Again dr. Brown seeks to have a national fulfillment for Israel in spite of Jesus being the fulfillment of the Old Testament types. What Dr Brown gives with one hand he takes away with the other. There is no redefining of promises here but an argument for mere fulfillment. Dr. Brown may reject this argument but it doesn’t mean the argument is invalid. Dr Brown might as well argue that since God’s promise of destruction for the people of Nineveh did not happen, that it must still be in the future for us too. Fulfillment theology is simple: all of God’s promises are either fulfilled in Israel, rejected by unbelief, or fulfilled in Jesus. Dr. Brown is ultimately arguing for an ethnic national future for Israel despite the clear teaching of the New Testament that all of the promises are yes and amen in Jesus.
    Dr. Brown’s desire to see a literal national government denies typology. Israel was a type and as a type Israel passes away when the anti-type comes. In other words, the promises God makes to a typological nation stand until that which is greater comes. Were Jesus yet to come in the flesh, dr. Brown’s argument would be valid. God has not preserved the nation of Israel any more than he has preserved the Egyptian people. Again, preterism is key here. The revelation of John is no longer future. It was for jon, but not for us. Revelation is a prophecy of the 1st century much like Hebrews is. The call is for faith in Christ and the destruction of the temple is vindication of Jesus’s words in Matthew 23 through 25. There is nothing more for Israel to be or do because she was a priestly type in the end came with the work of Christ. To argue otherwise is satanic and does not recognize the tip illogical temporary role of Israel and redemption.

  22. Travis,
    You make some really good points. I do hope that Chris will revisit this subject at some point. One word of advice and I hope you don’t take offense to this. We bloggers get so wrapped up in our replies and getting them out that we neglect our grammar. I know that this happens to me and I’m a terrible speller. Make sure you re-read your post before you send it out, it is a little hard to read with all the typos.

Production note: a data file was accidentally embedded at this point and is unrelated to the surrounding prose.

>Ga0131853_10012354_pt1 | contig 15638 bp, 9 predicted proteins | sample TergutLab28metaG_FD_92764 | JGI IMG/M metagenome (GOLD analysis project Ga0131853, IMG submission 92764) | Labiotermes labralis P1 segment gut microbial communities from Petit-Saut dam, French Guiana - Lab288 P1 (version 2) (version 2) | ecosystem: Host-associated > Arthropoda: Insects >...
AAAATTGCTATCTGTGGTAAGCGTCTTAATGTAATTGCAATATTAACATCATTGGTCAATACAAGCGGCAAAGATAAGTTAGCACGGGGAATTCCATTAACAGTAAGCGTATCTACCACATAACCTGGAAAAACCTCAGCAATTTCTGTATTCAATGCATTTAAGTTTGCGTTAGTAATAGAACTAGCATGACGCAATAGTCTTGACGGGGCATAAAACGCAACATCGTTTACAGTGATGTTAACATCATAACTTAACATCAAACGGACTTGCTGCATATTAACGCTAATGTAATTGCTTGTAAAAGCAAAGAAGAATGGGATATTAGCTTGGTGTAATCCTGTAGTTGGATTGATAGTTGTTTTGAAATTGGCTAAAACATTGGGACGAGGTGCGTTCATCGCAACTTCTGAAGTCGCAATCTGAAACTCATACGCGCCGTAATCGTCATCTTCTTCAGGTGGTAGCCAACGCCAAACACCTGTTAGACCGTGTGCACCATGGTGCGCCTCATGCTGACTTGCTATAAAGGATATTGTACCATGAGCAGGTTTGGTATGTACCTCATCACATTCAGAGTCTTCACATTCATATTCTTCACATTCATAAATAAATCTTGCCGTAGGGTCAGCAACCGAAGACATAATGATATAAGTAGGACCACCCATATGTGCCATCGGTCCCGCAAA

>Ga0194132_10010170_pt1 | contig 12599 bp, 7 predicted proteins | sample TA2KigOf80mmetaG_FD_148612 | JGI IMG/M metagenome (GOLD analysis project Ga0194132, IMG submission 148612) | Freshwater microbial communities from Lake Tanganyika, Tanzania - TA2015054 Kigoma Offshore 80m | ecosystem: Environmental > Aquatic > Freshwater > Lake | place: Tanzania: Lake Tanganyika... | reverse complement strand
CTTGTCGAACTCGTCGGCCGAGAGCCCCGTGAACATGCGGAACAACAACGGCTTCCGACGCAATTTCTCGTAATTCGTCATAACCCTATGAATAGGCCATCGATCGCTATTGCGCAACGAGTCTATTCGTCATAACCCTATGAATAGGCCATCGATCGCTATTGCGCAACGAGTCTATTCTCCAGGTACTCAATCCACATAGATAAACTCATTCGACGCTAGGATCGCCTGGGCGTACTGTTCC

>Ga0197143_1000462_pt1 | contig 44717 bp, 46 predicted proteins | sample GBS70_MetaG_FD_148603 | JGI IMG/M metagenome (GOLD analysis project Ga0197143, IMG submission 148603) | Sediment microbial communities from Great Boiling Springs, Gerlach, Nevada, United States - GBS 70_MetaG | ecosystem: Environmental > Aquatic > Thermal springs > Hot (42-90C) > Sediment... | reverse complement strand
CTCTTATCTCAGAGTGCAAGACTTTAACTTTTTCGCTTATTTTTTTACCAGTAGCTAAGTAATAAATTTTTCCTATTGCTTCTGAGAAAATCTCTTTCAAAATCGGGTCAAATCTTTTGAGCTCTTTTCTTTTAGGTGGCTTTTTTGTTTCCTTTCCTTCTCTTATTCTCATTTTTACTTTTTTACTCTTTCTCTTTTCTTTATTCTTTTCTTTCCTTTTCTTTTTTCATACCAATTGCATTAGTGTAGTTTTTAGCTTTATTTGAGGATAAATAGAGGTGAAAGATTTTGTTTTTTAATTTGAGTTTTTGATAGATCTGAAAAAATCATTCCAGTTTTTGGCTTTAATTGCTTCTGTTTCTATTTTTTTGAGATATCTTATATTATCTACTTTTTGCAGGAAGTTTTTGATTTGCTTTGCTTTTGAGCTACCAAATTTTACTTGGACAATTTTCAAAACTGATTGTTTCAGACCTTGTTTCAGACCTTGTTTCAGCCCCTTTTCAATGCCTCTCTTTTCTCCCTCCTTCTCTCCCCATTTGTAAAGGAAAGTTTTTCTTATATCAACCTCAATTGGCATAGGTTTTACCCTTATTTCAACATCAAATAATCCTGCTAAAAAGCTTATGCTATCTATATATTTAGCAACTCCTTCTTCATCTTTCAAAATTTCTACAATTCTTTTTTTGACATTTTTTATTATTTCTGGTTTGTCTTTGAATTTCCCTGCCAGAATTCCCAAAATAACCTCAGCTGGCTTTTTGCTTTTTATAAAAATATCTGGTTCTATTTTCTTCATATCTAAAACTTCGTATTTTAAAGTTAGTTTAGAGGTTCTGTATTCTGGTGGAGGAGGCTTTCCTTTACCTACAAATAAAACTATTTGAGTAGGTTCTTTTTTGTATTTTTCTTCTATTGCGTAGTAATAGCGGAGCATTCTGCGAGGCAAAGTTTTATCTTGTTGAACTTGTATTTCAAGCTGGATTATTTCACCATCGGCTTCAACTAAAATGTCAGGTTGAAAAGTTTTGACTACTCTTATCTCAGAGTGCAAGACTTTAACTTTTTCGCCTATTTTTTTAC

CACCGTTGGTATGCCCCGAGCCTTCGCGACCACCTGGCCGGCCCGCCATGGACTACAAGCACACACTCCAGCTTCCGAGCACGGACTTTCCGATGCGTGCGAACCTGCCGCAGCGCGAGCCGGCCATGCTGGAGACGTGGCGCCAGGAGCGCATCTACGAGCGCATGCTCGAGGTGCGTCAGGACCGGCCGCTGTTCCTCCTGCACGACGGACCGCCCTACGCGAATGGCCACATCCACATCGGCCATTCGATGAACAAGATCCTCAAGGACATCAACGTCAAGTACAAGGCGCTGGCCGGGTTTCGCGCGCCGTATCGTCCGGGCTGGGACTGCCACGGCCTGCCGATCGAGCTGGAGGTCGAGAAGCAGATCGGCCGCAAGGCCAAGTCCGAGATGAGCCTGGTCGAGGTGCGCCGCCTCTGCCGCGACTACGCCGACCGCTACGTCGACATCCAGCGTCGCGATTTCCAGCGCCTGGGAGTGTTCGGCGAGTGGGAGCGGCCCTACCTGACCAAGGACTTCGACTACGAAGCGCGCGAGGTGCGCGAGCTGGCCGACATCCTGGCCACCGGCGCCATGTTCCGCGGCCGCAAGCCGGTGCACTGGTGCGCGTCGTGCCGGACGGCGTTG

23. One of the things I want to touch on regarding Dr. Brown’s position toward fulfillment of prophecy is this. He seems to exhibit the strong tendency of a wooden, literal interpretation of things. For instance he talks about certain prophecies that he esteems as not having been fulfilled yet. One of these is the words of Jesus where and he says you shall no longer see me onto you say blessed is he who comes in the name of the Lord. Dr. Brown says this has yet to be fulfilled. I would strongly disagree I think it was fulfilled numerous times throughout The first century until the destruction of Jerusalem in A.D. 70. The use of the term to see all throughout Scripture has both a literal and figurative meaning. Right from the get go in Genesis 1 we observe God’s seeing what he created and declaring a good. In Genesis chapter 3 we observe Eve’s seeing the fruit of the tree and determining its value. All throughout Scripture seeing is a way of talking about making certain judgments, making certain assessments. Jesus says something along these lines when he tells Caiaphas the high priest that Caiaphas himself will see the Son of Man sitting at the right hand. Dr. Brown’s hermeneutic must make this a literal physical observation with the physical eye. I say this because that’s what he does with Jesus’s words in Matthew 23 when he’s leaving the temple and he says truly I say to you you will not you will not see me again until you say blessed is he who comes in the name of the Lord. I would put forth that this is not a physical but an evaluation made about Jesus. Psalm 2says that those who take refuge in the Lord are blessed. That is what I think Jesus is talking about here. The way Jesus phrases conversion here is seen in the phrase blessed is he who comes in the name of the Lord. Basically it’s this, whoever says blessed is he who comes in the name of the Lord sees Jesus for who he is and there by takes refuge in him. And as I said this happened all throughout the first century as Jews converted to Christianity out of Judaism. Otherwise we have to make Jesus a false prophet because he says to the Pharisees of his time, “you will not see me again untill you say…” seeing is therefore believing.